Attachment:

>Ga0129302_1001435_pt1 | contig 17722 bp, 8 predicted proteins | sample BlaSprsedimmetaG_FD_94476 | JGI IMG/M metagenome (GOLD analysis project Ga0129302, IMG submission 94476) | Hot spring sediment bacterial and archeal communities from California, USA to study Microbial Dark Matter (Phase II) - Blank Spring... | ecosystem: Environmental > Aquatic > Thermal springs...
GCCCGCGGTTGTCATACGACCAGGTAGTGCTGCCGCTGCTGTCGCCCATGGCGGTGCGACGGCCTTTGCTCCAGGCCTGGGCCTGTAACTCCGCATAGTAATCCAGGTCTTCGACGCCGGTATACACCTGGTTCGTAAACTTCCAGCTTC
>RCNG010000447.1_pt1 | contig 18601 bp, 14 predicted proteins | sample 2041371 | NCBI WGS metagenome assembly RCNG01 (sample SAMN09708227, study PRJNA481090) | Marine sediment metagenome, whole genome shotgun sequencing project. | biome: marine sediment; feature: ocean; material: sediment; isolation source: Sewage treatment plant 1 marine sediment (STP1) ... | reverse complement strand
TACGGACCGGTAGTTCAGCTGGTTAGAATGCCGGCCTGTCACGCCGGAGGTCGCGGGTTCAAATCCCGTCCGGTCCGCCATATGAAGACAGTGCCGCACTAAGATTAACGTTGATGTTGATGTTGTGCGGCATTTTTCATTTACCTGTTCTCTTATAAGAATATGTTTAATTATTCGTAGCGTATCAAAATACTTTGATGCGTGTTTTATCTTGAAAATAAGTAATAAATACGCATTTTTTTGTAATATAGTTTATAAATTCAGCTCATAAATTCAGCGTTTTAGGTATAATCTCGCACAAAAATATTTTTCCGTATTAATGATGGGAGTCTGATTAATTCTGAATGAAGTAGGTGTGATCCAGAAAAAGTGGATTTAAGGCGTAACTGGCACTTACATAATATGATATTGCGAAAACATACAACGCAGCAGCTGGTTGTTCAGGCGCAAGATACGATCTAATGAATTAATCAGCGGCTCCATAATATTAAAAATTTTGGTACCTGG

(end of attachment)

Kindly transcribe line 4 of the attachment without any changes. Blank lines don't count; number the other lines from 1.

TACGGACCGGTAGTTCAGCTGGTTAGAATGCCGGCCTGTCACGCCGGAGGTCGCGGGTTCAAATCCCGTCCGGTCCGCCATATGAAGACAGTGCCGCACTAAGATTAACGTTGATGTTGATGTTGTGCGGCATTTTTCATTTACCTGTTCTCTTATAAGAATATGTTTAATTATTCGTAGCGTATCAAAATACTTTGATGCGTGTTTTATCTTGAAAATAAGTAATAAATACGCATTTTTTTGTAATATAGTTTATAAATTCAGCTCATAAATTCAGCGTTTTAGGTATAATCTCGCACAAAAATATTTTTCCGTATTAATGATGGGAGTCTGATTAATTCTGAATGAAGTAGGTGTGATCCAGAAAAAGTGGATTTAAGGCGTAACTGGCACTTACATAATATGATATTGCGAAAACATACAACGCAGCAGCTGGTTGTTCAGGCGCAAGATACGATCTAATGAATTAATCAGCGGCTCCATAATATTAAAAATTTTGGTACCTGG